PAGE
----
Help for our Tiniest Members: How HAP and Progeny Support Babies in Neonatal Intensive Care and Beyond

A baby may be the most frighteningly helpless creature on the planet. Those first few months seem like round-the-clock feeding, diapering and rocking. The whole family’s sleep, eating and work schedules can go off balance. Mom is recovering from the delivery. She may be hormonal, struggling with nursing, sleep-deprived. Older siblings still need meals, baths, clean clothes, homework help and cuddles. It can be a joyful time and a challenge for any family.

Add the needs of a medically fragile baby, starting life in a neonatal intensive care unit, and it can be overwhelming. With medications, medical equipment, doctor appointments and middle-of-the-night emergencies, it’s a lot to handle. Parents need expert help.

A partnership to provide support

To give them that help, HAP has partnered with ProgenyHealth to create a NICU Care Management Program. Progeny is an industry leader in case management for premature and medically complex newborns.

They have an experienced team of pediatric and newborn care experts. It includes nurses, social workers, a pediatrician who specializes in newborns and a breast-feeding consultant. They understand what the family is facing. And they can anticipate and fill their needs.

Having a baby in a NICU or pediatric care nursery can be scary and stressful. On top of concerns about the baby’s health, a family that was planning to be home with baby is now divided between home and the hospital. The parents of a premature baby may not be ready with a car seat, crib, diapers or child care for older siblings.

Progeny case managers reach out quickly to let parents know they’ll have help while their baby is in the NICU and after.

Medical care and more

“The case manager helps the family navigate the healthcare system. Quite a few of the babies need to be enrolled in Medicaid. And they may also have insurance with HAP. The Progeny case manager helps them apply for Medicaid and helps them coordinate benefits,” says Illana Hearshen, leader of the HAP team that implemented the program.

When baby goes home, Progeny case managers organize medication and equipment. And they make sure parents know how to care for their infant. Some of these babies face a lifetime of disability or illness. Progeny’s staff works with the family to get Supplemental Security Income or SSI.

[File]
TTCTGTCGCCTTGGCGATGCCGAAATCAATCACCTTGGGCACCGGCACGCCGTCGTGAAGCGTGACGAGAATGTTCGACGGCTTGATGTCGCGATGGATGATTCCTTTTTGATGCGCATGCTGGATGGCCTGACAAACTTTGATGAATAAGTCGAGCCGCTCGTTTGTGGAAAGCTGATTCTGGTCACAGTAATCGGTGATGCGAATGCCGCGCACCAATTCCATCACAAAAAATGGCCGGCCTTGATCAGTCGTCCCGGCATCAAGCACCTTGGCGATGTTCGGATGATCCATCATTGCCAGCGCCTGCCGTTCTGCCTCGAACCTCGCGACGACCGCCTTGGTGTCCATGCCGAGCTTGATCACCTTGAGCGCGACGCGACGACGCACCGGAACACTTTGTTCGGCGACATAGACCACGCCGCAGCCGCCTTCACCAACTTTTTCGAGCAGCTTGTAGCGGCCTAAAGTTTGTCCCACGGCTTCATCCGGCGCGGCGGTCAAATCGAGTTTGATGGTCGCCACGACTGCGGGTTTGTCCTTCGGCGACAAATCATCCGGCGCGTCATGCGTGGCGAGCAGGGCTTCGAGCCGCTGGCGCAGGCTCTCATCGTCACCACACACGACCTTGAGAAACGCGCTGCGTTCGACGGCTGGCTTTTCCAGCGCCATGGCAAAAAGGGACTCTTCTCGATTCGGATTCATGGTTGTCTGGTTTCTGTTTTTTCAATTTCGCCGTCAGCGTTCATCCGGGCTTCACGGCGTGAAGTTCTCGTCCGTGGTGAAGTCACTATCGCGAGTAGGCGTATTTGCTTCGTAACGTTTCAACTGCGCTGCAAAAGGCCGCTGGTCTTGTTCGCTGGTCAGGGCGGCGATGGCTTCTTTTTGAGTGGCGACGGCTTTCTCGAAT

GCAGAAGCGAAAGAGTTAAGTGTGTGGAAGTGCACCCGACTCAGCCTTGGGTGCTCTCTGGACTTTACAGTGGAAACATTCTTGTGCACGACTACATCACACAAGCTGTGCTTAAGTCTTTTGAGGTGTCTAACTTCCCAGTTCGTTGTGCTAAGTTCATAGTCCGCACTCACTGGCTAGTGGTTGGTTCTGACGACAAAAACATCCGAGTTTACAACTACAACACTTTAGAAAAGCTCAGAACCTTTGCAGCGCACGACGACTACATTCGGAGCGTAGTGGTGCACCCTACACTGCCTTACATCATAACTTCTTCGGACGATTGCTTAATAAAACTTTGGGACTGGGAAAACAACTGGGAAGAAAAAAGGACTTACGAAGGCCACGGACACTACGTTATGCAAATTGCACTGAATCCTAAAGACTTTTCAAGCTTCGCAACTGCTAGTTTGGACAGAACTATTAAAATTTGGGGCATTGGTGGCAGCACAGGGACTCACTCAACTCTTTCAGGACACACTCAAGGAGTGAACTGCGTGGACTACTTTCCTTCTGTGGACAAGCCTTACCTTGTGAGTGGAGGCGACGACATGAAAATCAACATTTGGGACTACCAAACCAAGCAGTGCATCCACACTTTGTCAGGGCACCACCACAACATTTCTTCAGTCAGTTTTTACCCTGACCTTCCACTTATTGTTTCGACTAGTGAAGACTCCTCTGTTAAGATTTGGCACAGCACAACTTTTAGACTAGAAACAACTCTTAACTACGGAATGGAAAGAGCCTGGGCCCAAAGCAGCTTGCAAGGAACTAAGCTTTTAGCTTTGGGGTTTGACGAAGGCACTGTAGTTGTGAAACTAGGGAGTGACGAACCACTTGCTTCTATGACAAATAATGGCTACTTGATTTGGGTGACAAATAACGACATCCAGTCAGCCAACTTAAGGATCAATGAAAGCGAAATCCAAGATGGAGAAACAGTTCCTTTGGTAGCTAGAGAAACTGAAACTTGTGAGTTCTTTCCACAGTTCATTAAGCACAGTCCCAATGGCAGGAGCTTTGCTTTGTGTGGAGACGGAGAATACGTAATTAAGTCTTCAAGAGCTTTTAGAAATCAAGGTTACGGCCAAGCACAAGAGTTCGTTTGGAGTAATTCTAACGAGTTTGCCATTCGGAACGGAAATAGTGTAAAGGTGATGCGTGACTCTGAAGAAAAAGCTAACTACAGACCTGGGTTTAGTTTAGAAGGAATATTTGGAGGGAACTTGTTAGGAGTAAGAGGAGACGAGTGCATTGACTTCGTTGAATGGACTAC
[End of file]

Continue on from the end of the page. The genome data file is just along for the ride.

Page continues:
But they’re not just there for the baby. They assess all the family’s needs. Do they need child care for other children? Maybe the family already has a special-needs child that needs support.

A low-income family may need help with basics such as transportation to and from the hospital, housing, formula and diapers. They may need help applying for The Special Supplemental Nutrition Program for Women, Infants, and Children, or WIC.

Progeny’s social workers can help.

“They connect families with local resources for expenses not covered by insurance.” says Hearshen, “These might include United Way 211 to get bills paid, food assistance through food banks, mom-to-mom sales to get baby clothes and equipment.”

Help through the first year

Once the baby is home, the family can call a case manager 24/7 for help or advice.

“Any need they call in with, we have the staff to cover that,” says Dina Faust, Progeny’s supervisor of Case Management. “A lot of times, moms will call in with something as simple as ‘I don't have any formula’ or ‘we ran out of medication.’ Or it may be as serious as baby has a fever or baby is spitting up or not tolerating the formula. Our role is to guide them to the appropriate response or resource.”

Progeny case managers work with families until baby’s first birthday. In addition to medical expertise, they often provide much-needed support to parents.

More than a case manager

Progeny Case Manager Gabbie Seaman says, “It kind of turns into a friend. You're a person they trust with talking about this baby. A mom with twins always calls back with updates on the babies. We laugh, we've cried over things that happen with these little ones. Especially with these premature babies, every milestone is a big deal.” One mom, says Seaman, took the time to call as her baby was being rushed to the emergency room.

An award-winning success

Since 2016, HAP’s NICU Care Management Program has reduced the number of babies readmitted to the hospital by 60 percent. In September 2018, the Michigan Association of Health Plans recognized the program’s success with a prestigious Pinnacle award for Clinical Service Improvement.

Categories: Get To Know Your Plan

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